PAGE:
- "He'll go for anything wearing a skirt."
- "Then he should avoid Scotland."
(Sorry, but I smiled at that one.)
From 1985 to 1992, Robert Richardson wrote a spate of British mysteries starring unflappable amateur sleuth and playwright Augustus (or Gus) Maltravers. This one, THE BOOK OF THE DEAD, which came out in 1989, is interesting in that it incorporates Sherlock Holmes into the plot. Being a fan of the Great Detective, I thought I'd give this one a try.
In a coincidental turn of events, when a partly vacationing Gus Maltravers' car breaks down in a heavy downpour, the manor house on which he knocks for help is owned by Charles Carrington, whom he would've visited the very next evening. When Carrington obligingly drops off Maltravers at his intended destination, he remarks off-handedly that Gus might be interested in an original, never published Sherlock Holmes story by Arthur Conan Doyle.
It seems that the Sherlock Holmes's creator had been fast friends with Carrington's grandfather and was in fact godfather to Charles' father. For a christening present Doyle wrote a brand new Sherlock Holmes adventure and made 10 privately bound copies. Doyle never published this story, and had no wish to, as it was intended as a private gift to the Carringtons, who in turn have honored that wish. But Charles Carrington is aware of Maltravers' passion for detective fiction and lends the playwright a photocopy of the story, titled "The Attwater Firewitch." Shortly after, Carrington is savagely murdered.
The identity of the murderer largely hinges on who have read the "The Attwater Firewitch." And there's no lacking in suspects: from the much adored, philandering young wife, to the unpalatable blighter with whom she was cheating, from the priest with the secret addiction, to the bitter woman who'd long been in love with Charles. An arrest is made, but the case against the suspect isn't concrete certain. Then there's the exasperating dilemma involving the plundered safe which had contained the original and very precious Sherlock Holmes copies. To get to the bottom of this one, Maltravers finds himself leaning on the Great Detective himself for inspiration.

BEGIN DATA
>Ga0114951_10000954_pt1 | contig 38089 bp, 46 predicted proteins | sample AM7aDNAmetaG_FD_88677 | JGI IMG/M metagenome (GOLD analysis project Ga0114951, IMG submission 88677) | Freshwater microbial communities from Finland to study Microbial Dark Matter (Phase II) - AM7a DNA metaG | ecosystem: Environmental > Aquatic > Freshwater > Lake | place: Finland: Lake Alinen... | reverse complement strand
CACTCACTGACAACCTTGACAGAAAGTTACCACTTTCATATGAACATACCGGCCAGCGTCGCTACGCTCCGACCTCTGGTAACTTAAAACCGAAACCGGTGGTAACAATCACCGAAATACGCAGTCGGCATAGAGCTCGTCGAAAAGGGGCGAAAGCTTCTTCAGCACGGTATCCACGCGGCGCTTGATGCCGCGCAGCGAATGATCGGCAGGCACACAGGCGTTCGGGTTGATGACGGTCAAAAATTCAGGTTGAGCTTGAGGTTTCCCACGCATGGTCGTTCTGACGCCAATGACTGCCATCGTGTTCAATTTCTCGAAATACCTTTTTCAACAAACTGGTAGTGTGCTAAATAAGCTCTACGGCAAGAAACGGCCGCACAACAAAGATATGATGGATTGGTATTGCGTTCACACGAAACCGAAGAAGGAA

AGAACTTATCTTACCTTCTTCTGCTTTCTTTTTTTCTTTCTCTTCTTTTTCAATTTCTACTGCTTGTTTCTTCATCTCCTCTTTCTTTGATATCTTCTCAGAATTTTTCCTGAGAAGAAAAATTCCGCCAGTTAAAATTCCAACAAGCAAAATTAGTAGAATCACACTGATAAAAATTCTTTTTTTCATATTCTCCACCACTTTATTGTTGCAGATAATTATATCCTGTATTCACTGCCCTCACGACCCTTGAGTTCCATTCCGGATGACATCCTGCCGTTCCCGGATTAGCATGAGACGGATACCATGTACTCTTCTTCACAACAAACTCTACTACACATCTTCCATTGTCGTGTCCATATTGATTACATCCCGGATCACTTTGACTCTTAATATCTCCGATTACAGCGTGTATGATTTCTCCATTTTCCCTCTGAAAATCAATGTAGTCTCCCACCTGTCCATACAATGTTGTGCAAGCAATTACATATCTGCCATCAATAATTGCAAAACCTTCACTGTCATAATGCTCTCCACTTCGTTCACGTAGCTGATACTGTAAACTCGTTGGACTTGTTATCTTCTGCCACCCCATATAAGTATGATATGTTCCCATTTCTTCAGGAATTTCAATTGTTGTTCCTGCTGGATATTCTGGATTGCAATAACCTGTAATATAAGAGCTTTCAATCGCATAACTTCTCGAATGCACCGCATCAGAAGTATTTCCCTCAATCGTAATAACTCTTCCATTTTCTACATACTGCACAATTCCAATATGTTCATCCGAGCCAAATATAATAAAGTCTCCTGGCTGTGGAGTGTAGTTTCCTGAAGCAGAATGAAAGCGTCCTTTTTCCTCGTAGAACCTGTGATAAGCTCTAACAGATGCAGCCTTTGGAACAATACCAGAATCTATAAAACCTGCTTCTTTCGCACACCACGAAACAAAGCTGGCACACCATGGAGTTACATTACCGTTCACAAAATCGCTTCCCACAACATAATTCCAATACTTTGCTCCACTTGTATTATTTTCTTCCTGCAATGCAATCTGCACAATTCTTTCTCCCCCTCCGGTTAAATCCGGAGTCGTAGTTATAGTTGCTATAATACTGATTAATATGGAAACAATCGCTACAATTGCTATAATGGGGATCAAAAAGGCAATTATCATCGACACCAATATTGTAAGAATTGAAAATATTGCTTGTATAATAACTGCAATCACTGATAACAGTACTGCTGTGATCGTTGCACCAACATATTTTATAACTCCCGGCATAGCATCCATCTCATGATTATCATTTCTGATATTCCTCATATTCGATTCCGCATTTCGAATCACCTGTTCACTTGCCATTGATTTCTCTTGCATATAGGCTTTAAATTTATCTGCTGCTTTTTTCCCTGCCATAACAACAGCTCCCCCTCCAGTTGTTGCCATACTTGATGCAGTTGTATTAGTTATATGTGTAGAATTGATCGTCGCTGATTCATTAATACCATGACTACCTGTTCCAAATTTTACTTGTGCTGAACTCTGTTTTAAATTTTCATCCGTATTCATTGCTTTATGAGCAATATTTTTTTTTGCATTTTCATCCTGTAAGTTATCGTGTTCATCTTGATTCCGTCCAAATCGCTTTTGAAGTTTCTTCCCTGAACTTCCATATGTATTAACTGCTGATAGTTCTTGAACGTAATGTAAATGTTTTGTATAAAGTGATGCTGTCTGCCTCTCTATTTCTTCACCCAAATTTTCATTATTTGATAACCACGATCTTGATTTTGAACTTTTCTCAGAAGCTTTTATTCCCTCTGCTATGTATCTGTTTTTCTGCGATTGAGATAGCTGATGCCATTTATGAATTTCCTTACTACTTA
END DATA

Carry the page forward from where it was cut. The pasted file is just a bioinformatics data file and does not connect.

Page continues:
THE BOOK OF THE DEAD, at a mere 192 pages, made for decent reading, but it didn't exactly bowl me over, and the mystery itself didn't dazzle. The protagonist Gus Maltravers is sophisticated and clever and proves to be a competent detective, even if he comes off as a bit smug in the end. This smugness almost costs him his life and that of his actress girlfriend. Maltravers does get the job done, but, really, he seems a boring chap. Interestingly, the person I liked best wasn't the featured sleuth, but his girlfriend Tess Davy, a gutsy character who doesn't make a physical appearance until the last quarter of the book. This mystery reads at a sedate pace. After the actual murder, things don't really heat up again until almost the closing pages. I'm not sure I'll remember this story a month from now. Even the Holmes pastiche, which is included here in its entirety, is surprisingly bland, considering its supernatural elements.
Not much is known about the English author Robert Richardson in my neck of the woods. As far as I know (and I'm probably wrong), his last published work was in 1997 (Victims), and he may even have stopped writing altogether. There are at least 5 other Augustus Maltravers mysteries (beginnning with Richardson's acclaimed debut novel The Latimer Mercy), although in the mid-1990s he began to focus on writing brooding pyschological thrillers (The Hand of Strange Children, Significant Others, VICTIMS). THE BOOK OF THE DEAD is the third in the Maltravers series and the only one I've read. And, to be honest, based on this one book, I'm leaning towards the lukewarm in checking out Richardson's other stuff, even as lauded as they may be.